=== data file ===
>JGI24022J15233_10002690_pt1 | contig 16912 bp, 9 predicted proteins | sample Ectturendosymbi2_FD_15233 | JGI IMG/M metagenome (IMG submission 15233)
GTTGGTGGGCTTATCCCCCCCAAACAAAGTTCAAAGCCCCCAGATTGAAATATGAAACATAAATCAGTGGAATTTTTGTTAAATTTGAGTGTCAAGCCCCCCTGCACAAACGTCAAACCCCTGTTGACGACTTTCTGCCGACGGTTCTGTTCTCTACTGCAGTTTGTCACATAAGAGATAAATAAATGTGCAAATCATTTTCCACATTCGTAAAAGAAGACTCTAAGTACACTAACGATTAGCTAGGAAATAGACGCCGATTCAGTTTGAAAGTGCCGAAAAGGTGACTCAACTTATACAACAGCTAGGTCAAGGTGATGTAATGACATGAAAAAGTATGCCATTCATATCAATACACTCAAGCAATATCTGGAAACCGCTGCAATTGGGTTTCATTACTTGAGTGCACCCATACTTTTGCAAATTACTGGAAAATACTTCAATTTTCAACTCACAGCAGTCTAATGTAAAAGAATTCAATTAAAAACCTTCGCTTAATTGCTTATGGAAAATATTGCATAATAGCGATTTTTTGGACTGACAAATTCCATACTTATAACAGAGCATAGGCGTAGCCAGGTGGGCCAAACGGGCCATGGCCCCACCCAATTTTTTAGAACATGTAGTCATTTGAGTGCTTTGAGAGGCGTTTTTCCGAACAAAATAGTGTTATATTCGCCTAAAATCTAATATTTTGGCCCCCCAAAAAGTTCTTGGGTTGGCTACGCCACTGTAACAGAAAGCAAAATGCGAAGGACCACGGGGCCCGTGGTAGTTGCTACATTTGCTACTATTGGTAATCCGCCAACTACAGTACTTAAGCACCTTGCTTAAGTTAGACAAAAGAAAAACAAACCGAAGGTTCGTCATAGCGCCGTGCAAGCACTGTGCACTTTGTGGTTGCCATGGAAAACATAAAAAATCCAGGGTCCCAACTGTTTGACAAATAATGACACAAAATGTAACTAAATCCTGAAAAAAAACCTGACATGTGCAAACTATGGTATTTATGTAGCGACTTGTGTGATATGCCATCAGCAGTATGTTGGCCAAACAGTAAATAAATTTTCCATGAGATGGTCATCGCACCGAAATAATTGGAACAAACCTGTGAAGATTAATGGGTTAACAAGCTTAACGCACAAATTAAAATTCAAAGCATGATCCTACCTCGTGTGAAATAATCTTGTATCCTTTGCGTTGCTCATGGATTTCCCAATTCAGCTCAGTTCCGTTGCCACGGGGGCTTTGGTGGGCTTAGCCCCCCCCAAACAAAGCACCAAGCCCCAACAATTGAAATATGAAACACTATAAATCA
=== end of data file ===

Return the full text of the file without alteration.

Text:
>JGI24022J15233_10002690_pt1 | contig 16912 bp, 9 predicted proteins | sample Ectturendosymbi2_FD_15233 | JGI IMG/M metagenome (IMG submission 15233)
GTTGGTGGGCTTATCCCCCCCAAACAAAGTTCAAAGCCCCCAGATTGAAATATGAAACATAAATCAGTGGAATTTTTGTTAAATTTGAGTGTCAAGCCCCCCTGCACAAACGTCAAACCCCTGTTGACGACTTTCTGCCGACGGTTCTGTTCTCTACTGCAGTTTGTCACATAAGAGATAAATAAATGTGCAAATCATTTTCCACATTCGTAAAAGAAGACTCTAAGTACACTAACGATTAGCTAGGAAATAGACGCCGATTCAGTTTGAAAGTGCCGAAAAGGTGACTCAACTTATACAACAGCTAGGTCAAGGTGATGTAATGACATGAAAAAGTATGCCATTCATATCAATACACTCAAGCAATATCTGGAAACCGCTGCAATTGGGTTTCATTACTTGAGTGCACCCATACTTTTGCAAATTACTGGAAAATACTTCAATTTTCAACTCACAGCAGTCTAATGTAAAAGAATTCAATTAAAAACCTTCGCTTAATTGCTTATGGAAAATATTGCATAATAGCGATTTTTTGGACTGACAAATTCCATACTTATAACAGAGCATAGGCGTAGCCAGGTGGGCCAAACGGGCCATGGCCCCACCCAATTTTTTAGAACATGTAGTCATTTGAGTGCTTTGAGAGGCGTTTTTCCGAACAAAATAGTGTTATATTCGCCTAAAATCTAATATTTTGGCCCCCCAAAAAGTTCTTGGGTTGGCTACGCCACTGTAACAGAAAGCAAAATGCGAAGGACCACGGGGCCCGTGGTAGTTGCTACATTTGCTACTATTGGTAATCCGCCAACTACAGTACTTAAGCACCTTGCTTAAGTTAGACAAAAGAAAAACAAACCGAAGGTTCGTCATAGCGCCGTGCAAGCACTGTGCACTTTGTGGTTGCCATGGAAAACATAAAAAATCCAGGGTCCCAACTGTTTGACAAATAATGACACAAAATGTAACTAAATCCTGAAAAAAAACCTGACATGTGCAAACTATGGTATTTATGTAGCGACTTGTGTGATATGCCATCAGCAGTATGTTGGCCAAACAGTAAATAAATTTTCCATGAGATGGTCATCGCACCGAAATAATTGGAACAAACCTGTGAAGATTAATGGGTTAACAAGCTTAACGCACAAATTAAAATTCAAAGCATGATCCTACCTCGTGTGAAATAATCTTGTATCCTTTGCGTTGCTCATGGATTTCCCAATTCAGCTCAGTTCCGTTGCCACGGGGGCTTTGGTGGGCTTAGCCCCCCCCAAACAAAGCACCAAGCCCCAACAATTGAAATATGAAACACTATAAATCA